May 30, 2014

CONVICTIONS OVERTURNED AS JUDGE CHARGES ATF WITH CREATING “FICTITIOUS CRIMES.”

Each of the men admitted to charges that would put them in prison for seven years or more. But instead of sending them there, U.S. District Court Judge Manuel Real declared that federal agents had “created the fictitious crime from whole cloth” and that their conduct was unconstitutional. Then he dismissed the charges and ordered that all three be set free.

Real’s unusual decision this month is the latest and most pointed indication yet of a growing backlash against undercover operations that have become a central part of the U.S. Bureau of Alcohol, Tobacco, Firearms and Explosives’ efforts to target violent crime. Until now, federal courts have largely signed off on the practice, if not always enthusiastically. As the stings proliferate across the United States, an increasing number of judges are offering new resistance to the government’s tactics.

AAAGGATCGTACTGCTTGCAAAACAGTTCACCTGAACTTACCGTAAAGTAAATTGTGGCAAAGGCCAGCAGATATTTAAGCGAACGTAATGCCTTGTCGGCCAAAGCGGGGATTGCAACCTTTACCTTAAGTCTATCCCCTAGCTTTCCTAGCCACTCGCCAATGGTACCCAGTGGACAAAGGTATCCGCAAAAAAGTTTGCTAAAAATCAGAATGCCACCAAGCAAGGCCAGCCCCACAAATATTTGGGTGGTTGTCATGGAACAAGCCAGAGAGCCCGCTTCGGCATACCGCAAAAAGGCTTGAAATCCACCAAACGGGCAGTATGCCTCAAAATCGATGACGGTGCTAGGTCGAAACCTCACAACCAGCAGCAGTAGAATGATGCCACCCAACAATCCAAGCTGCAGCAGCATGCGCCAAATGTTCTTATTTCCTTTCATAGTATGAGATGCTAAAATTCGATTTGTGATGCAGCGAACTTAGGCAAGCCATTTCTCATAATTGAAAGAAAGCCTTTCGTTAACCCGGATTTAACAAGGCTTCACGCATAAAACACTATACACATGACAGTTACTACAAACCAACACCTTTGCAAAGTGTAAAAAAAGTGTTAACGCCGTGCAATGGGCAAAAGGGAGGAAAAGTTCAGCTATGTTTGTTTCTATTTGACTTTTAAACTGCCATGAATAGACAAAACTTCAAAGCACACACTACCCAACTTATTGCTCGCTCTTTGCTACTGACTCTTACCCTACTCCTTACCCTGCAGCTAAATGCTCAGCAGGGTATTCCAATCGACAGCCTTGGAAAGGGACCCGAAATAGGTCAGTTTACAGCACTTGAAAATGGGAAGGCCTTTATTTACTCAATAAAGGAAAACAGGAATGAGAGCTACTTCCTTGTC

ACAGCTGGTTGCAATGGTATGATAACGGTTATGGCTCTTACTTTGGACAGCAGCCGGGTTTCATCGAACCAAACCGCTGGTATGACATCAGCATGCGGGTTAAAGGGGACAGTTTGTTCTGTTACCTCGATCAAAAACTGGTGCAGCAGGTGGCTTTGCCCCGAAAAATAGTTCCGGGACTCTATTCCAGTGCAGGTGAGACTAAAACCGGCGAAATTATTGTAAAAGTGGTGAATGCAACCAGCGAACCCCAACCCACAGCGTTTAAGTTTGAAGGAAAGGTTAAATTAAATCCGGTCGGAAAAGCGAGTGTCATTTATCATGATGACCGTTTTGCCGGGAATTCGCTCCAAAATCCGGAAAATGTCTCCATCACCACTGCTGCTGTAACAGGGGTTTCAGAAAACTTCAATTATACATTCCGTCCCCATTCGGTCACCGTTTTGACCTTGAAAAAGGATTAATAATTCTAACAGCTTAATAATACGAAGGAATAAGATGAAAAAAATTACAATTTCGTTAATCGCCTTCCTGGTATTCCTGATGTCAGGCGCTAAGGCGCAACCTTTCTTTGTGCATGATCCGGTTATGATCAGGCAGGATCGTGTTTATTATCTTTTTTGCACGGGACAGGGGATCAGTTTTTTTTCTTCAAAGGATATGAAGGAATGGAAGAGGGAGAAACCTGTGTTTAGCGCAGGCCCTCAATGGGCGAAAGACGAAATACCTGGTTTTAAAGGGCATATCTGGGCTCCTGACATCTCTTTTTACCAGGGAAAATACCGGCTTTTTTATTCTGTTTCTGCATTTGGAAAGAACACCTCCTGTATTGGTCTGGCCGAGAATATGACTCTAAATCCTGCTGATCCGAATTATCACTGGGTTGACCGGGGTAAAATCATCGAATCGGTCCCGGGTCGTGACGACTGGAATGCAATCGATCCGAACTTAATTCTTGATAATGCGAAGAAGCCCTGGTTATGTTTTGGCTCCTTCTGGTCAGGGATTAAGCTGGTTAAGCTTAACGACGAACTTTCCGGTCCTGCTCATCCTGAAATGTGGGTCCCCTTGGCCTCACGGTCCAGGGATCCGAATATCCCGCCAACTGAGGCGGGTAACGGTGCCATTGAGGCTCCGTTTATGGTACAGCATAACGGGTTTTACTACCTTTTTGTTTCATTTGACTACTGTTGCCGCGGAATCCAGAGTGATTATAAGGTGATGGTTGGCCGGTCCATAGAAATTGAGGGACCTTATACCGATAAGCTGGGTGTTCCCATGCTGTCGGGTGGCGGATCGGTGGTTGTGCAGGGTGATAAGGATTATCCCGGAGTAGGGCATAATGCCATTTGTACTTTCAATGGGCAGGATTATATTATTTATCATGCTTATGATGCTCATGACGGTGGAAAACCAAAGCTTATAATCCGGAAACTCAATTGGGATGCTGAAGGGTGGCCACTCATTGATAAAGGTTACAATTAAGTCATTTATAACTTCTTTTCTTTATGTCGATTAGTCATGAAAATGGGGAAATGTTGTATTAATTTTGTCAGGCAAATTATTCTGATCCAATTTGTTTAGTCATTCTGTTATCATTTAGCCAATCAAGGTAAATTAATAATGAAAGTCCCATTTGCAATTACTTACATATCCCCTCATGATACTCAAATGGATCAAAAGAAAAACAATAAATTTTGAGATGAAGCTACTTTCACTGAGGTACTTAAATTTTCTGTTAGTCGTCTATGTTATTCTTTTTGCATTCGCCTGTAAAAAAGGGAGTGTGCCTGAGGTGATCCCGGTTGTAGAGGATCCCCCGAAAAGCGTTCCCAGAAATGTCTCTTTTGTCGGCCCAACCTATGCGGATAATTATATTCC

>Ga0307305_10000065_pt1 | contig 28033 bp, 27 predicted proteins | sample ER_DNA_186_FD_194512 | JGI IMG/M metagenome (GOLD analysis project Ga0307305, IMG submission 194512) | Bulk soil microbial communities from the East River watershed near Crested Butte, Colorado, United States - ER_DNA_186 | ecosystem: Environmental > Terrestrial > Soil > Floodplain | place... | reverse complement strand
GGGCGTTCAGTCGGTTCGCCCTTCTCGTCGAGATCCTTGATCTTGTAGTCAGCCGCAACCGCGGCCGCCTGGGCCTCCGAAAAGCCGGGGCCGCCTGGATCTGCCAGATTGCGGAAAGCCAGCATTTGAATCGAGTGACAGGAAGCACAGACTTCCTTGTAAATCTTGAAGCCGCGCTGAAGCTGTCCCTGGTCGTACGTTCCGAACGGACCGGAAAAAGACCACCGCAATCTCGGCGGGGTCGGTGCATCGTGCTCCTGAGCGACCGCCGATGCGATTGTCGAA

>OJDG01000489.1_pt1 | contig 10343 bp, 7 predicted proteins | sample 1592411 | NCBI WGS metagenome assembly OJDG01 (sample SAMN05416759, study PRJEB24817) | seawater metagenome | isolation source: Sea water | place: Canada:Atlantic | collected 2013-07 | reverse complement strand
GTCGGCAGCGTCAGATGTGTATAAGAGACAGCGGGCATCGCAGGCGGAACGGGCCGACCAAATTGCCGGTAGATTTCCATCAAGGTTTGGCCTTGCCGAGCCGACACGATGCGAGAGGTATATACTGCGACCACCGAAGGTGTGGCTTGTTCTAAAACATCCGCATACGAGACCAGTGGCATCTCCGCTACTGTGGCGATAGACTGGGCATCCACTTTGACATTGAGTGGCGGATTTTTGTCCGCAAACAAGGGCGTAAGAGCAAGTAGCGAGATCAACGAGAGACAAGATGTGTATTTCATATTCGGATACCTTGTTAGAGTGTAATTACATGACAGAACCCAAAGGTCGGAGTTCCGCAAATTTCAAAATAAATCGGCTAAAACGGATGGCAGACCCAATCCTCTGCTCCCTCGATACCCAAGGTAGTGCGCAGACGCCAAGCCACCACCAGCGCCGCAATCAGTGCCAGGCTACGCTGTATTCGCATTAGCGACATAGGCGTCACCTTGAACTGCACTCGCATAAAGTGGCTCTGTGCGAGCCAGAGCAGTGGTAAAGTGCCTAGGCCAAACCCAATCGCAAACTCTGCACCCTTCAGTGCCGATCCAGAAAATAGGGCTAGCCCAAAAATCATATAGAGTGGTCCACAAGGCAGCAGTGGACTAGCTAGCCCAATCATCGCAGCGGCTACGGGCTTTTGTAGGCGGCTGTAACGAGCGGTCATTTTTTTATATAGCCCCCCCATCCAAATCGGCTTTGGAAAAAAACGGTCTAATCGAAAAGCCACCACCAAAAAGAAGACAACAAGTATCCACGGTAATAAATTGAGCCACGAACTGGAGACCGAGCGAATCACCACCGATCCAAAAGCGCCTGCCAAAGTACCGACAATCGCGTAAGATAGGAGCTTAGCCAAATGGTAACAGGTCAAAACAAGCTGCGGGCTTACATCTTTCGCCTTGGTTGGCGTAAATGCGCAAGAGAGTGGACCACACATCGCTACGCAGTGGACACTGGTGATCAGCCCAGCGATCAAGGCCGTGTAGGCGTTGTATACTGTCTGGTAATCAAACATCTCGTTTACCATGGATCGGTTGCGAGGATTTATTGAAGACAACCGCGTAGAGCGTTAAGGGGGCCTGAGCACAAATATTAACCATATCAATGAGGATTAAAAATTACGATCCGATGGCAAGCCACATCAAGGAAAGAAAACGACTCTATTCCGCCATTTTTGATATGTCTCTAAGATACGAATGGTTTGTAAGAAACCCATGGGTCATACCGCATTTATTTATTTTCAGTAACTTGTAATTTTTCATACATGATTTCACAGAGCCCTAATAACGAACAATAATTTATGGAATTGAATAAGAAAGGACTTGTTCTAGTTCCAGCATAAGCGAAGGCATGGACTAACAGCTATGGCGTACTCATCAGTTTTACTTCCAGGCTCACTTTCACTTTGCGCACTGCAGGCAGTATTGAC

“Judges are getting really frustrated with not hng sufficient answers on how these people were targeted or how they came to be the subject of the sting,” said Katharine Tinto, a professor at the Benjamin N. Cardozo School of Law who has studied government stings. “There’s a real discomfort that we’re turning people into more serious criminals.”

Nowhere has that frustration played out more dramatically than in Los Angeles, where Real is the second judge in two months to throw out charges in a stash-house case after concluding that the scheme violated suspects’ constitutional due process rights. Another judge there, Otis Wright, dismissed a similar case in March, concluding in a scathing order that a “reverse-sting operation like this one transcends the bounds of due process and makes the Government the oppressor of its people.”

We need more criminal law pushback like this, in more areas. Law enforcement agencies, especially at the federal level, have gotten out of hand.

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